Dolly Shine's latest release, Walkabout, is a wanderer’s diary of nine well-crafted, unique tales dealing with relationships, desolation, and lonesomeness. It also showcases the band's - Zack McGinn, Wesley Hall, Johnny Goodson, Jerrod Flusche, and Ben Hussey - own journey, both professionally and personally, over the past six years. A few days prior to its release, McGinn kindly took the time to talk about the record, the stories behind songs and more.
Congratulations on the release of Walkabout. The album was successfully funded via a Pledge campaign which really speaks to the fan base. Had you done anything like that previously?
This was actually the first time we did something like that and we were pleasantly surprised with the outcome. The fans have always been the reason we have a career and allow us to keep going; without them, this record would not have been possible.
Ben [Hussey] and Josh [Serrato] once again produced the record. Did you do anything differently this time around?
I think sonically some of what we did with the guitars in certain songs was different, but the biggest change was that we were able to spend more time on this record to achieve the sound we were really going for.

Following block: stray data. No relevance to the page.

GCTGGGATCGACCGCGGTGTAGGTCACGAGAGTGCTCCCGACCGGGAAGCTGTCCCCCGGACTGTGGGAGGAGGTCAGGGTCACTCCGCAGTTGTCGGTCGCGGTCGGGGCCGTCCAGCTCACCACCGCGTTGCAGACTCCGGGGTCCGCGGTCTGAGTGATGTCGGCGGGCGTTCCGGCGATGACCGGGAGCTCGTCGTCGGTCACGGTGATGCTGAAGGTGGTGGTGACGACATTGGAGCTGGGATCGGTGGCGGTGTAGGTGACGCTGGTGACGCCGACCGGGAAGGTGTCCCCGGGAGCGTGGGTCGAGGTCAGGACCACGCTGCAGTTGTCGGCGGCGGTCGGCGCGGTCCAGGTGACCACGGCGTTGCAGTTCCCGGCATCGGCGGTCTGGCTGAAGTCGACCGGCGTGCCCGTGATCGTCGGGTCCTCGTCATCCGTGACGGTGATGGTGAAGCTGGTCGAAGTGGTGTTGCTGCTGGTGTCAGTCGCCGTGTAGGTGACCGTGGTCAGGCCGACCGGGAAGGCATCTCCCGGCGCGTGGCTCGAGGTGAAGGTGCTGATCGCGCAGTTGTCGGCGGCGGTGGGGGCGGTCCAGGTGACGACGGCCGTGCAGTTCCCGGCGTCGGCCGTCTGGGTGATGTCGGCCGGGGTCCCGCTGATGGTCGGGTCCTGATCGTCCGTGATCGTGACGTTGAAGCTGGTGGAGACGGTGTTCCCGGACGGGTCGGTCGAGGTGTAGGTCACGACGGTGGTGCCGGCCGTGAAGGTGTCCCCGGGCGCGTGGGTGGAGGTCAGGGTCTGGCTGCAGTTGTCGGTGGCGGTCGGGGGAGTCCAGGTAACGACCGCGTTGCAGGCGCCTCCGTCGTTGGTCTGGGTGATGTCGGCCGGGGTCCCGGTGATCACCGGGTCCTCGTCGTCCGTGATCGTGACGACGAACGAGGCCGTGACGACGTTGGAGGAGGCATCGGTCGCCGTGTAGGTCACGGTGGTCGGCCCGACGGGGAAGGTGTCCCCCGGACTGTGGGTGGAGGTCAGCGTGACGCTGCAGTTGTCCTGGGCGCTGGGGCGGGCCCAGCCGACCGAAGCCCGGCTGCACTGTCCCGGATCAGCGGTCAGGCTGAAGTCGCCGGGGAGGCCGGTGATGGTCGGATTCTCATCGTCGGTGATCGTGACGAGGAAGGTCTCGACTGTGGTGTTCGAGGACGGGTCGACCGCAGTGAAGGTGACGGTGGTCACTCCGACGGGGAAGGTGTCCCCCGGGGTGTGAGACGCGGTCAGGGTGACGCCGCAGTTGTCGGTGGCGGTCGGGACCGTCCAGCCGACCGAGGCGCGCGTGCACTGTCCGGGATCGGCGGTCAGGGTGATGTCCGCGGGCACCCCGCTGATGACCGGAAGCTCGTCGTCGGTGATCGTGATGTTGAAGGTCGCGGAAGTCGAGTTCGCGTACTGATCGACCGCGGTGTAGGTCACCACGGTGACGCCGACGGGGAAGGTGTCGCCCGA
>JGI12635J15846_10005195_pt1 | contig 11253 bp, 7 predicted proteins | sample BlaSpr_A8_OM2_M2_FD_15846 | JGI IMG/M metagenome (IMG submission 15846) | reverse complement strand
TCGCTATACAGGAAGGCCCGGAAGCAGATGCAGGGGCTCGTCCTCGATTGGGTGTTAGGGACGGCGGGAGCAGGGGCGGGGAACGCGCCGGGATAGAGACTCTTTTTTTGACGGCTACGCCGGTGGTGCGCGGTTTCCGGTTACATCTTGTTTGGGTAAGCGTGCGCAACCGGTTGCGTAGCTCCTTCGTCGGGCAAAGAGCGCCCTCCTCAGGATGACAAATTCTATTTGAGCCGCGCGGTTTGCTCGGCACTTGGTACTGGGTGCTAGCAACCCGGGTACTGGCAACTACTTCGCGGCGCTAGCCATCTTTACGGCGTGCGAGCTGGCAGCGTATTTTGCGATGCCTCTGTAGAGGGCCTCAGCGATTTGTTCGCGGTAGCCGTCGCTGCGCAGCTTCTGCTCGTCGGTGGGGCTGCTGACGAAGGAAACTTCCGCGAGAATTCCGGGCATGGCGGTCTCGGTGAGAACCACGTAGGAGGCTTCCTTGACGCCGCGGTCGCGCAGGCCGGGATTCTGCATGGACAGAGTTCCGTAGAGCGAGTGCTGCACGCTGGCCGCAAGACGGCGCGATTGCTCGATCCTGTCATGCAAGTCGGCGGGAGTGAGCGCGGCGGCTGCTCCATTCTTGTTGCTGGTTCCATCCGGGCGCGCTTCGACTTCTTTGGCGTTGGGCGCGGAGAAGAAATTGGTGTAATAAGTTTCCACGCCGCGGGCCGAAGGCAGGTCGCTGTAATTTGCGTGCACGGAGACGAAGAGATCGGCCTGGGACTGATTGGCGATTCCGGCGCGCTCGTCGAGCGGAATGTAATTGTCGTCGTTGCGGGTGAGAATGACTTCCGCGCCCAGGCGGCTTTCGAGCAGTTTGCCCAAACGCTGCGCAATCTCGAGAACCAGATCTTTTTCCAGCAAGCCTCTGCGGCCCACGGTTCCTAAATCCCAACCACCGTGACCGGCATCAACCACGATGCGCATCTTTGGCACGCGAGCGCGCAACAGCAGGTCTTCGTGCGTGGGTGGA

Walkabout is a concept album of a drifter’s diary. What made you approach it that way?
Not a lot of people do concept records in country music anymore, so we thought it would be a really cool idea to take storylines from several different folks and put them into a record. We wanted each song to take the listener to a different place and I feel like we achieved that.
In terms of the songs coming together for the album, did you have them written and they fit the theme or did the theme come first and then you wrote/chose the songs?
There was a sort of theme, but I really didn’t mentally go at it like that. I had an idea of what I wanted to do with this record, but essentially the songs shaped themselves. We probably had fourteen songs and it just so happened these nine worked their way to the front.
You wrote or co-wrote five of the nine songs, with other band members and songwriters finishing out the remaining four. Do you bring them to the group finished, does everyone assist in tweaking them or does it vary?
We don’t have a specific formula. We have different processes for different songs. Like with “Anywhere Close To Fine," Ben had the lyrics and he sent them to me in an email; we started playing around with them and wrote the music right before we tracked it. Others were already written and needing tweaking, and some we just got lucky on the first shot.
“Hitchhikin’” and “Closing Time” are both outside cuts. How did you come to include them on the album?
You know, we haven’t really taken in outside songs on our records very much, but “Hitchhikin’” was a song that really started to grow on us. It was written by our friend Isaac Hoskins. We heard him doing it a few times and then we started bringing it into our live set and we enjoyed playing it so much that we asked Isaac if we could include it on the record.